This is my third time looking for a job in four years. Each time it gets a little easier, but it’s never easy. My first hunt was punctuated with fits of rage. It was kind of awful, but I did get a good job in the end. The second time was fairly painless, but it was quick and stressful, and I think I got lucky.
I promised myself that this time would be different, and it has been. This time around, I figured out the critical job-hunting element that no one ever tells you: cultivate happiness. Seriously, during my first job hunt, I not only thought it would be criminal to be happy (“I’m unemployed, I don’t deserve to be happy!”), but it would have been a herculean effort given how down I was.
[Note: Now, we are in a recession. Some unemployed people are in dire straits, where a job is standing in the way of putting food on the table. This post is not really intended for these folks—they’ve got to get a job, and get it fast, regardless of circumstances. This post is for unemployed folks who have enough money for the time being, but are still going through a hard time, in a non-financial way.]
Advice abounds for better cover letters and resumes, smarter networking, snappier interviews. But what most job seekers need more than anything is just plain old happiness.
When you put yourself out there over and over with no results, it’s hard not to get a little depressed. And while the goal is to get a job, that’s not entirely under your control. But being happy is under your control. When you’re looking for a job, the last thing you need is sadness standing in your way. Employers want to hire enthusiastic, upbeat people, and it’s hard for that to shine through when job hunting is sucking the life out of you.
How to make your job search a happy one
1.) Be confident. No responses to applications? Got an interview, but it didn’t turn into an offer? Disappointment leads the best of us to question our worth. Every day, you have to fight back by reminding yourself why you’re terrific. There are lots of ways to do this, but the one I recommend is an exercise I read about in The Magic of Thinking Big, by David Schwartz (a great “feel-good” read with lots of ideas for fostering a happy life). It’s called the “Sell Yourself to Yourself Commercial”. You write down your best and unique qualities; all the reasons you are a wonderful person. If you have a hard time thinking of any, survey your friends and family. When you’re done, read it every morning, without exception. Read it every time you get let down or feel your confidence wavering. It never fails to put a smile back on my face, replacing what might otherwise have been a downward spiral into self pity and doubt.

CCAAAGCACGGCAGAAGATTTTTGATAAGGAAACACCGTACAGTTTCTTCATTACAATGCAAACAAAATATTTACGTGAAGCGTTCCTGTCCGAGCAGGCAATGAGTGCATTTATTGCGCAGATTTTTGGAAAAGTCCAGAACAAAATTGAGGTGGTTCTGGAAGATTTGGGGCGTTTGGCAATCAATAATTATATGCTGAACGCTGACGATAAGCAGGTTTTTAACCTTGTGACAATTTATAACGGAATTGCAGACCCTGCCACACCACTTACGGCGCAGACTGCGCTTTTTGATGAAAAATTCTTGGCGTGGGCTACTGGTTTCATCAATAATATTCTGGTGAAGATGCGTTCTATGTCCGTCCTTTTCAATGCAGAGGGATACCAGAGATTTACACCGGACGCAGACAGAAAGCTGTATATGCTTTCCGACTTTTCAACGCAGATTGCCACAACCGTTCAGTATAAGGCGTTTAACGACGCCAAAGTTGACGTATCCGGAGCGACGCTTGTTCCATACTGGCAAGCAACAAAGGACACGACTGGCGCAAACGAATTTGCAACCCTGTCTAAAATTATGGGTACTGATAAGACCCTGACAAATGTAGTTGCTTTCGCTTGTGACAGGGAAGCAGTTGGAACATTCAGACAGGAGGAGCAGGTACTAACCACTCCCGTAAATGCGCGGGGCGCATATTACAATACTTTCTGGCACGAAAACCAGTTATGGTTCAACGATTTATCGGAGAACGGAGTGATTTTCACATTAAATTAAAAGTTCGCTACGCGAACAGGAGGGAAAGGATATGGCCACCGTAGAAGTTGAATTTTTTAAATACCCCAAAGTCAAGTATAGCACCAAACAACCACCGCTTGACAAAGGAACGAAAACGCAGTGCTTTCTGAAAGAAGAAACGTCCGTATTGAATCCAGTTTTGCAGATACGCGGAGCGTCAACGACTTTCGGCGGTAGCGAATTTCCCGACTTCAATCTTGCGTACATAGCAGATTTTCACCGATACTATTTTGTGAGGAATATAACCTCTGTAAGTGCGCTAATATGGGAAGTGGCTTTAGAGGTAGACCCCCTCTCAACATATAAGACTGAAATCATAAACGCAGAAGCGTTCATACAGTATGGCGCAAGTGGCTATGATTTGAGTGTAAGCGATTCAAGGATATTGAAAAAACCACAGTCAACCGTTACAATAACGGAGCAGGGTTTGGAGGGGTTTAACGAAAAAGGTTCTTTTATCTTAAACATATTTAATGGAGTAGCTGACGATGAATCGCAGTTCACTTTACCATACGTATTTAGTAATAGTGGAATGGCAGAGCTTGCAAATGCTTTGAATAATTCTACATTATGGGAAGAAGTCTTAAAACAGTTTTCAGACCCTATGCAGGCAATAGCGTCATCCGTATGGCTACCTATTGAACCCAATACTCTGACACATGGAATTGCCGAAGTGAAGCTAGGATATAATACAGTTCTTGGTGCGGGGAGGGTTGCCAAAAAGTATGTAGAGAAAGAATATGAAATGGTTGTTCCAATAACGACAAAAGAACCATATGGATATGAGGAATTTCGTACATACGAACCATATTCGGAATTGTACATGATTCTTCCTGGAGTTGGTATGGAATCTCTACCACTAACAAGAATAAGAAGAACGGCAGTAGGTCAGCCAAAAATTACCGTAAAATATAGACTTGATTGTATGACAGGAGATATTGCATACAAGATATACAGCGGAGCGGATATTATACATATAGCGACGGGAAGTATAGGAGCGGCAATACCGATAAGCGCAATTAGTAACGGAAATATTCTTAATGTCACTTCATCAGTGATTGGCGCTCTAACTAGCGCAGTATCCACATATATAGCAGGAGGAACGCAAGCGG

2.) Eat Well, Sleep Well, Exercise. It goes without saying that eating healthy, a full night’s sleep and exercising regularly are critical for happiness. You’ll think clearer and work smarter. If you don’t do well in any of these departments, unemployment is a great time to make positive life changes. Form habits that will not only help you stay happy through a trying time, but that will also be a boon to your future employer. Who wouldn’t want to hire someone who is alert, energetic, and feeling good? Good sleep, food, and exercise is the best continuing ed you can’t put on your resume. Take it from me—I may not have a job yet, but I am literally in the best shape of my life. When I do land my next job, I will no doubt hit the ground charging forward.